Project 3: The majority of studies examining speech perception in cochlear implant recipients have emphasized performance outcomes, that is, how well linguistic messages are understood. These studies have demonstrated large individual differences in speech and language outcomes following cochlear implantation. The reasons for this variability are not well understood, in part because we know little about how cochlear implant recipients use information in the speech signal to arrive at the intended message. The primary goal of the proposed work is to examine the central perceptual and cognitive processes used during spoken language comprehension that may contribute to variation in performance. Using empirical techniques from basic science, the proposed work will examine mechanisms of lexical processing and perceptual learning in a variety of cochlear implant users, including a group of cochlear implant participants implanted with novel hearing-preservation electrodes. The proposed research further will examine whether differences in these perceptual processing mechanisms are associated with individual variations in cochlear implant outcomes. Across the sample, this work will examine how the nature of the auditory input (electric vs. acoustic plus electric) influences lexical access, perceptual normalization, and perceptual learning in adults and children with cochlear implants. In cooperation with Projects 1 (A+E), 2 (Speech/Language Outcomes), 4 (Electrophysiology) and 5 (Music), the relationship between performance on these process-based measures and performance on other auditory and cognitive tasks will be analyzed. The results should simultaneously extend basic psycholinguistic theory and inform the development of cochlear implant processing strategies, candidate selection and novel therapeutic interventions for cochlear implant users.
This work should provide a better understanding of how adults and children with cochlear implants make use of information in the speech signal to comprehend spoken language. The results may inform the development of new cochlear implant speech processing strategies, cochlear implant candidacy criteria, and aural (re)habilitation programs for adults and children.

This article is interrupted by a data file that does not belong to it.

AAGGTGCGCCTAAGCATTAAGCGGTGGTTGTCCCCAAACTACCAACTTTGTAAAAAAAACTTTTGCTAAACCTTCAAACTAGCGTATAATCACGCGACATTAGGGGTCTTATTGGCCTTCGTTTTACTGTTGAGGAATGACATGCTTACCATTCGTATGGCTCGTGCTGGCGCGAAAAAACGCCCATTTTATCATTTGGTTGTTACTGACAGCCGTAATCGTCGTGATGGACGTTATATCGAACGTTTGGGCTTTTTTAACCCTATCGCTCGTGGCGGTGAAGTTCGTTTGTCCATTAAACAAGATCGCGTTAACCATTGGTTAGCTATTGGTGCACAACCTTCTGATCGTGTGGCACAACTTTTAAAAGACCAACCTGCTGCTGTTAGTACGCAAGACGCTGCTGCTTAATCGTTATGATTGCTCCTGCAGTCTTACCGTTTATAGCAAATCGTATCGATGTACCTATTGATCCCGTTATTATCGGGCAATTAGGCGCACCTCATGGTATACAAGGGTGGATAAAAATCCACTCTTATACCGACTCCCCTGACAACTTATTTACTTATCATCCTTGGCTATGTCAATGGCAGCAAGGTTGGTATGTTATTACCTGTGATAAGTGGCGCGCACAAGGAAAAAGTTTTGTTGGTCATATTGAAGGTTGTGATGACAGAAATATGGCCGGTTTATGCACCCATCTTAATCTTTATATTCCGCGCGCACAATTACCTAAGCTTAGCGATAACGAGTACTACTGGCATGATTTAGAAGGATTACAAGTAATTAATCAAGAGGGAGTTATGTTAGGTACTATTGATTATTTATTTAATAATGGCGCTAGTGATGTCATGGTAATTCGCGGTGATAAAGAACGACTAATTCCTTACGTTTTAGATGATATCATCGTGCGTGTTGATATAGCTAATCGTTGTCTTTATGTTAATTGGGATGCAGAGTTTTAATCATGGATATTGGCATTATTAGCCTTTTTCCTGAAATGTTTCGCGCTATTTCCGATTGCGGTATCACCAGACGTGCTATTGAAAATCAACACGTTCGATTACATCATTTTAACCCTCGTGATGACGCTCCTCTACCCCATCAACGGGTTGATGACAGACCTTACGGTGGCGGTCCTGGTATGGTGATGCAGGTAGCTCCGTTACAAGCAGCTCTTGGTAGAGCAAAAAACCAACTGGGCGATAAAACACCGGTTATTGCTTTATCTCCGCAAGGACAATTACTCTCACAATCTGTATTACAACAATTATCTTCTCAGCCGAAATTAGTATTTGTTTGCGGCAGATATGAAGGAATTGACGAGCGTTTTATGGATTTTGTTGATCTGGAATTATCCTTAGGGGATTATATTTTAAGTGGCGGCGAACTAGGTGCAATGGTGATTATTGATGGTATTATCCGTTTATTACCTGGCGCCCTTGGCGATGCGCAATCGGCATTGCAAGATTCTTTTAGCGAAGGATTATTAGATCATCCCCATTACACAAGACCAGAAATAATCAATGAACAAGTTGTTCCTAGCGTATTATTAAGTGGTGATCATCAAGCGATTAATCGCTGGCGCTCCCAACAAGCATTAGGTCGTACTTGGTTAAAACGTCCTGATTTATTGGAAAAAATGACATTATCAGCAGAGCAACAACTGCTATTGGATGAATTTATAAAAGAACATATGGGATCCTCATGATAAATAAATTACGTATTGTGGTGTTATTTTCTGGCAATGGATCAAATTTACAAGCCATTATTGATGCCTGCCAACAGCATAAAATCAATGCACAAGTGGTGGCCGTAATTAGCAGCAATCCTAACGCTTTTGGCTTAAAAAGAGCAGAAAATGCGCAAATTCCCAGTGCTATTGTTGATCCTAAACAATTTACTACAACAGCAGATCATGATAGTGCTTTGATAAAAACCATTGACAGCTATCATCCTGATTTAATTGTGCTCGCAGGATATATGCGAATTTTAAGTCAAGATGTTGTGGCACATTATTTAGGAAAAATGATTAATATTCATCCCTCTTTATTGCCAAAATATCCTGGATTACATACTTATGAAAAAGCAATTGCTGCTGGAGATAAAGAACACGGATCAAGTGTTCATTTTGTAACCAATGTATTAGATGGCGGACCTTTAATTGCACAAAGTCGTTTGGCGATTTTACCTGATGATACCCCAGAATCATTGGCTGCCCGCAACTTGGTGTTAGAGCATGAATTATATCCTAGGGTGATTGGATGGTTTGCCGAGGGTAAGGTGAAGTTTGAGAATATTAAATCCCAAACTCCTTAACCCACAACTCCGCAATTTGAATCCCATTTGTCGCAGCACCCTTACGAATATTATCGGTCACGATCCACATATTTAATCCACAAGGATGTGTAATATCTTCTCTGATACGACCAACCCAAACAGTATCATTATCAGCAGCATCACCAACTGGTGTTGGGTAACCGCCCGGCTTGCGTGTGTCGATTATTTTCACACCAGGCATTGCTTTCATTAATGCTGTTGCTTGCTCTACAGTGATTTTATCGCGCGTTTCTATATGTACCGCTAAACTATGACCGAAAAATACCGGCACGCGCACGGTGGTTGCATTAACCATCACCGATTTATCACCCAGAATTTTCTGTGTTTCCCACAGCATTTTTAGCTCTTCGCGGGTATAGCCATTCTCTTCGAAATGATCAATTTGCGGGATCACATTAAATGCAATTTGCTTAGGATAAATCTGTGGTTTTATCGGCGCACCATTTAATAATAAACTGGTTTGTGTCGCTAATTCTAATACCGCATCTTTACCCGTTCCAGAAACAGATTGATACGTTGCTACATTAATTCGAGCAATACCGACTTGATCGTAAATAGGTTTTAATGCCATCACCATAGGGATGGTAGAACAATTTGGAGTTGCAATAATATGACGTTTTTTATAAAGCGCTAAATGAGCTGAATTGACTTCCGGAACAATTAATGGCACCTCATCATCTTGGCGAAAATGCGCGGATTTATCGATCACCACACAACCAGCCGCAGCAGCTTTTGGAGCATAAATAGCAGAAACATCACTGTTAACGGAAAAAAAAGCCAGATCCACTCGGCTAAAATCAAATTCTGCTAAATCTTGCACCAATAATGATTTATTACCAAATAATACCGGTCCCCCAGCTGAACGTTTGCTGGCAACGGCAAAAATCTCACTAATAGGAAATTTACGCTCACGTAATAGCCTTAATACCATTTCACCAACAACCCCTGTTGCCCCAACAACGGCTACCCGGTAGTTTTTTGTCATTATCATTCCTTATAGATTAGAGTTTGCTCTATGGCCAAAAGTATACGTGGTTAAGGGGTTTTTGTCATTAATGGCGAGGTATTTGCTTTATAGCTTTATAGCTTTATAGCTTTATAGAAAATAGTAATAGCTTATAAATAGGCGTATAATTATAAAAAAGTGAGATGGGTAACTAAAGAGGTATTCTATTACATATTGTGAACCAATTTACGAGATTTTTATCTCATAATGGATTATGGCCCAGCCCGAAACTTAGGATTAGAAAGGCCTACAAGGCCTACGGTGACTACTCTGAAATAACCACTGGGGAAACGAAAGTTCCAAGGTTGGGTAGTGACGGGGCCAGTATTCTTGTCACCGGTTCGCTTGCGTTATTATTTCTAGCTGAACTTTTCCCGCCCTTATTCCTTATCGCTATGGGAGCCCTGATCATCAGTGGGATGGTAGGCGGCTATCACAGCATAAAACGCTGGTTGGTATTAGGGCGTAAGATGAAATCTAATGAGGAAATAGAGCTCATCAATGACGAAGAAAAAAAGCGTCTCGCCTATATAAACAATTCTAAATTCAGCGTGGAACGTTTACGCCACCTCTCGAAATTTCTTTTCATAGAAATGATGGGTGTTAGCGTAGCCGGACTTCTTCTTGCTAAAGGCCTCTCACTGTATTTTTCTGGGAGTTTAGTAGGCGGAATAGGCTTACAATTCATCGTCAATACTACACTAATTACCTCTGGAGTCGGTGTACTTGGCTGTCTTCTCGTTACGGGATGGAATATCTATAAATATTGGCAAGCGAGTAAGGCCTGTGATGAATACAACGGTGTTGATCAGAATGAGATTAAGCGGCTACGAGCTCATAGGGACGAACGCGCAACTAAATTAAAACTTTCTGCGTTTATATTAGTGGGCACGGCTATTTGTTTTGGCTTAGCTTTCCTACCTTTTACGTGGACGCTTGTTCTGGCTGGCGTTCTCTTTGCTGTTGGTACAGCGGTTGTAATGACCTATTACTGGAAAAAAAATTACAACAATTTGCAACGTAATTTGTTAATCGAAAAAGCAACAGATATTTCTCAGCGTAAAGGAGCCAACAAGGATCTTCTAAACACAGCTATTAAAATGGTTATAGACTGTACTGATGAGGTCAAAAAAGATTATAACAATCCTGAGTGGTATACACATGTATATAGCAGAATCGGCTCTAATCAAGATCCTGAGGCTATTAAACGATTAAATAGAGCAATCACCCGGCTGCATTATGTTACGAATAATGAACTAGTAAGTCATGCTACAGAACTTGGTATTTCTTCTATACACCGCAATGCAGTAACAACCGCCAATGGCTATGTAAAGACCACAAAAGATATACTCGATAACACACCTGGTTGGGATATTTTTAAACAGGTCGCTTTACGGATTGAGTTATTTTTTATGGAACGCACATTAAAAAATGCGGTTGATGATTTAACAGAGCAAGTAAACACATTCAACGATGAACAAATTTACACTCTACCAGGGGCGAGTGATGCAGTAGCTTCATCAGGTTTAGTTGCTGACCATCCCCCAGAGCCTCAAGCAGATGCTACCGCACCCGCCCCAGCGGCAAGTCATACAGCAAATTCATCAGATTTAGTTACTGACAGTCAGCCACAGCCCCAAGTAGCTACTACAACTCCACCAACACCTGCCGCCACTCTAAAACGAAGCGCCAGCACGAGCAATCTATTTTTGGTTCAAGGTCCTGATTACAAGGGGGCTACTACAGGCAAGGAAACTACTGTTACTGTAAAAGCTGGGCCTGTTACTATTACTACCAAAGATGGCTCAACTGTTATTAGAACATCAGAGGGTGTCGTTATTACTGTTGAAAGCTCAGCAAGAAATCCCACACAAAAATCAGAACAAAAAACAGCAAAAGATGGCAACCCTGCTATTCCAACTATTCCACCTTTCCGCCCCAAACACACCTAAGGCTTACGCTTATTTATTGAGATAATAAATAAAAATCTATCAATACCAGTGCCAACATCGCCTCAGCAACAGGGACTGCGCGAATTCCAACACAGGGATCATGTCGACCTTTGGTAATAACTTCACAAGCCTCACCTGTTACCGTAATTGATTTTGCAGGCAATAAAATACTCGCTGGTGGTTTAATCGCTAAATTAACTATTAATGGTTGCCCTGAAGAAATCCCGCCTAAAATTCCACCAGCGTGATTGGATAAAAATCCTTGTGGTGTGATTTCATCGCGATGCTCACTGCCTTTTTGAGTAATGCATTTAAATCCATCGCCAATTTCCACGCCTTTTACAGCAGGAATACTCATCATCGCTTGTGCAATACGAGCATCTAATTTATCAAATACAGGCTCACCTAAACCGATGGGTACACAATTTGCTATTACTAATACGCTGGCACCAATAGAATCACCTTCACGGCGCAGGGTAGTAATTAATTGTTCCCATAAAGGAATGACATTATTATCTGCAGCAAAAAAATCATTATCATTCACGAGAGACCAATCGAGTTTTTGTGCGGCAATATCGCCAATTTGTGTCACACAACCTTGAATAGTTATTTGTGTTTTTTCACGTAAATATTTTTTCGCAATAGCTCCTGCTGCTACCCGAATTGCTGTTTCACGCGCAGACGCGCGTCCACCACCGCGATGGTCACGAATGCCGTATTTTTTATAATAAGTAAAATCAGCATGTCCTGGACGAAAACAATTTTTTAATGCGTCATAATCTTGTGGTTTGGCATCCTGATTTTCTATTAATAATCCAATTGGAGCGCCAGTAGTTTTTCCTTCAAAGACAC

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|Rhone, Ariane E; Nourski, Kirill V; Oya, Hiroyuki et al. (2016) Can you hear me yet? An intracranial investigation of speech and non-speech audiovisual interactions in human cortex. Lang Cogn Neurosci 31:284-302|
|Shibata, Seiji B; Ranum, Paul T; Moteki, Hideaki et al. (2016) RNA Interference Prevents Autosomal-Dominant Hearing Loss. Am J Hum Genet 98:1101-13|
|Gantz, Bruce J; Dunn, Camille; Oleson, Jacob et al. (2016) Multicenter clinical trial of the Nucleus Hybrid S8 cochlear implant: Final outcomes. Laryngoscope 126:962-73|
|Gantz, Bruce J; Dunn, Camille; Walker, Elizabeth et al. (2016) Outcomes of Adolescents With a Short Electrode Cochlear Implant With Preserved Residual Hearing. Otol Neurotol 37:e118-25|
|McMurray, Bob; Jongman, Allard (2016) What Comes After /f/? Prediction in Speech Derives From Data-Explanatory Processes. Psychol Sci 27:43-52|
|Gfeller, K (2016) Music-based training for pediatric CI recipients: A systematic analysis of published studies. Eur Ann Otorhinolaryngol Head Neck Dis 133 Suppl 1:S50-6|
|Roland Jr, J Thomas; Gantz, Bruce J; Waltzman, Susan B et al. (2016) United States multicenter clinical trial of the cochlear nucleus hybrid implant system. Laryngoscope 126:175-81|
|Roembke, Tanja; McMurray, Bob (2016) Observational Word Learning: Beyond Propose-But-Verify and Associative Bean Counting. J Mem Lang 87:105-127|
|Kashio, Akinori; Tejani, Viral D; Scheperle, Rachel A et al. (2016) Exploring the Source of Neural Responses of Different Latencies Obtained from Different Recording Electrodes in Cochlear Implant Users. Audiol Neurootol 21:141-9|
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